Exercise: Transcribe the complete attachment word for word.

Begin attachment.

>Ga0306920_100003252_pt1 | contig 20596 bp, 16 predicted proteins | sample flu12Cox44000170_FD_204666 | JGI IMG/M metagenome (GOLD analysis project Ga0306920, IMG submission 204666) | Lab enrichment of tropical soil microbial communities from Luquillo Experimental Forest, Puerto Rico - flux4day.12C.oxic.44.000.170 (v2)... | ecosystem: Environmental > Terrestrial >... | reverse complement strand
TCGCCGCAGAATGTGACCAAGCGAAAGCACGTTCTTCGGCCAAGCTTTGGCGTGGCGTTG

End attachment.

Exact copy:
>Ga0306920_100003252_pt1 | contig 20596 bp, 16 predicted proteins | sample flu12Cox44000170_FD_204666 | JGI IMG/M metagenome (GOLD analysis project Ga0306920, IMG submission 204666) | Lab enrichment of tropical soil microbial communities from Luquillo Experimental Forest, Puerto Rico - flux4day.12C.oxic.44.000.170 (v2)... | ecosystem: Environmental > Terrestrial >... | reverse complement strand
TCGCCGCAGAATGTGACCAAGCGAAAGCACGTTCTTCGGCCAAGCTTTGGCGTGGCGTTG